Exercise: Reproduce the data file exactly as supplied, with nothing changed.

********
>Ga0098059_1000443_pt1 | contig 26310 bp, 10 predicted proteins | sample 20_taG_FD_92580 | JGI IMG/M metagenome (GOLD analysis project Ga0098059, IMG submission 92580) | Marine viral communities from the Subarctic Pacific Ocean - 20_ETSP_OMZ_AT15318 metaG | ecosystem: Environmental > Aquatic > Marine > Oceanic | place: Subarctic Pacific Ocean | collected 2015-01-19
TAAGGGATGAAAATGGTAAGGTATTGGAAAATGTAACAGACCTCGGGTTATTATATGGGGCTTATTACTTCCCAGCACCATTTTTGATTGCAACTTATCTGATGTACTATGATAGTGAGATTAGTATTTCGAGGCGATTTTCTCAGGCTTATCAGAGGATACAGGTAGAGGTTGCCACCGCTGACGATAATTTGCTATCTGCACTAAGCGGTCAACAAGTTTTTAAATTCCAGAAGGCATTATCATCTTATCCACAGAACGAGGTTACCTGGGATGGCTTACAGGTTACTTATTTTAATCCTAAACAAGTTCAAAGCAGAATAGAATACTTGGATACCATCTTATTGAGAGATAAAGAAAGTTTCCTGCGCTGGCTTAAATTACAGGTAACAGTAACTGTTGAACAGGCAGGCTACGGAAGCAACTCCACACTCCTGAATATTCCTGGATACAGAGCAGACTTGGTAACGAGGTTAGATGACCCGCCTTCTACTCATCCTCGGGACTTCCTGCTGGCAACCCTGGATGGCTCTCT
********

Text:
>Ga0098059_1000443_pt1 | contig 26310 bp, 10 predicted proteins | sample 20_taG_FD_92580 | JGI IMG/M metagenome (GOLD analysis project Ga0098059, IMG submission 92580) | Marine viral communities from the Subarctic Pacific Ocean - 20_ETSP_OMZ_AT15318 metaG | ecosystem: Environmental > Aquatic > Marine > Oceanic | place: Subarctic Pacific Ocean | collected 2015-01-19
TAAGGGATGAAAATGGTAAGGTATTGGAAAATGTAACAGACCTCGGGTTATTATATGGGGCTTATTACTTCCCAGCACCATTTTTGATTGCAACTTATCTGATGTACTATGATAGTGAGATTAGTATTTCGAGGCGATTTTCTCAGGCTTATCAGAGGATACAGGTAGAGGTTGCCACCGCTGACGATAATTTGCTATCTGCACTAAGCGGTCAACAAGTTTTTAAATTCCAGAAGGCATTATCATCTTATCCACAGAACGAGGTTACCTGGGATGGCTTACAGGTTACTTATTTTAATCCTAAACAAGTTCAAAGCAGAATAGAATACTTGGATACCATCTTATTGAGAGATAAAGAAAGTTTCCTGCGCTGGCTTAAATTACAGGTAACAGTAACTGTTGAACAGGCAGGCTACGGAAGCAACTCCACACTCCTGAATATTCCTGGATACAGAGCAGACTTGGTAACGAGGTTAGATGACCCGCCTTCTACTCATCCTCGGGACTTCCTGCTGGCAACCCTGGATGGCTCTCT